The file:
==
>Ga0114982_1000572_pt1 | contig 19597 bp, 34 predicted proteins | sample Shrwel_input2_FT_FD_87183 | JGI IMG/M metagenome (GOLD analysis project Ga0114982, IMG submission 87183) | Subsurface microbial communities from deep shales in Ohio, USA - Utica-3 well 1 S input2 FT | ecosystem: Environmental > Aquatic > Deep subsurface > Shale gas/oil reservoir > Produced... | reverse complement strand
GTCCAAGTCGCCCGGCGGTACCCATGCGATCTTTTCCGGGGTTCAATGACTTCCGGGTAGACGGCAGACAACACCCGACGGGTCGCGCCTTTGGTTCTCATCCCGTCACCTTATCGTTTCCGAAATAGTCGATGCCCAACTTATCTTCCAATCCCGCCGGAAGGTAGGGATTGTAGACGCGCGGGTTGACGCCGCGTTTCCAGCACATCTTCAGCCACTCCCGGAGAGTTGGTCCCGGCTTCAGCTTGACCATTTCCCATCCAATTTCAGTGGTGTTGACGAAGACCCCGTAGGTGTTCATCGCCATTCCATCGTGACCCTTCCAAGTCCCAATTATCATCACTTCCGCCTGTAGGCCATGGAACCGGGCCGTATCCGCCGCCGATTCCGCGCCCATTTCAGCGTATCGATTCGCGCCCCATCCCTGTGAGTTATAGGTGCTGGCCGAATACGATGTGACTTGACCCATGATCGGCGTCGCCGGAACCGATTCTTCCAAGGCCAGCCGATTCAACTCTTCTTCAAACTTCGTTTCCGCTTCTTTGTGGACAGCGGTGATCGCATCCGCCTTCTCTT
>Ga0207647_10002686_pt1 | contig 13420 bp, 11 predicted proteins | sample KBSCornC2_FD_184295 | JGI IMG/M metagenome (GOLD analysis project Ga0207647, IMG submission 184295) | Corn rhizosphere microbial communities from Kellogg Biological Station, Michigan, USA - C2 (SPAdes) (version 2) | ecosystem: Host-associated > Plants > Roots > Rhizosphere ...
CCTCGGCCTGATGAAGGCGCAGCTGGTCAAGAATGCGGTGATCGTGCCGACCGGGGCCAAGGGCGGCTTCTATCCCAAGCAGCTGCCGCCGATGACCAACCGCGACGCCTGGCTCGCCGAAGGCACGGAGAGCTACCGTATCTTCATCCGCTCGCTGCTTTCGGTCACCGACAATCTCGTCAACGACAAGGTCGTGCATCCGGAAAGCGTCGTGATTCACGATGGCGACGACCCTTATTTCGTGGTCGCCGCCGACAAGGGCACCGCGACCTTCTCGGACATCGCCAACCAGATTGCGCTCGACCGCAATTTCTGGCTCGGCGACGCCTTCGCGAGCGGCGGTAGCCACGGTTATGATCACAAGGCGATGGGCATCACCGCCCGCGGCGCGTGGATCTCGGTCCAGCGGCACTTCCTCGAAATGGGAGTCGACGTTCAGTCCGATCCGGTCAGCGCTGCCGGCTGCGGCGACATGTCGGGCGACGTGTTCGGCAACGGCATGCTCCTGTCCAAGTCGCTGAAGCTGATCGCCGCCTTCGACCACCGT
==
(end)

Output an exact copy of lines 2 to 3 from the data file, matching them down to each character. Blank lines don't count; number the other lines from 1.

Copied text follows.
GTCCAAGTCGCCCGGCGGTACCCATGCGATCTTTTCCGGGGTTCAATGACTTCCGGGTAGACGGCAGACAACACCCGACGGGTCGCGCCTTTGGTTCTCATCCCGTCACCTTATCGTTTCCGAAATAGTCGATGCCCAACTTATCTTCCAATCCCGCCGGAAGGTAGGGATTGTAGACGCGCGGGTTGACGCCGCGTTTCCAGCACATCTTCAGCCACTCCCGGAGAGTTGGTCCCGGCTTCAGCTTGACCATTTCCCATCCAATTTCAGTGGTGTTGACGAAGACCCCGTAGGTGTTCATCGCCATTCCATCGTGACCCTTCCAAGTCCCAATTATCATCACTTCCGCCTGTAGGCCATGGAACCGGGCCGTATCCGCCGCCGATTCCGCGCCCATTTCAGCGTATCGATTCGCGCCCCATCCCTGTGAGTTATAGGTGCTGGCCGAATACGATGTGACTTGACCCATGATCGGCGTCGCCGGAACCGATTCTTCCAAGGCCAGCCGATTCAACTCTTCTTCAAACTTCGTTTCCGCTTCTTTGTGGACAGCGGTGATCGCATCCGCCTTCTCTT
>Ga0207647_10002686_pt1 | contig 13420 bp, 11 predicted proteins | sample KBSCornC2_FD_184295 | JGI IMG/M metagenome (GOLD analysis project Ga0207647, IMG submission 184295) | Corn rhizosphere microbial communities from Kellogg Biological Station, Michigan, USA - C2 (SPAdes) (version 2) | ecosystem: Host-associated > Plants > Roots > Rhizosphere ...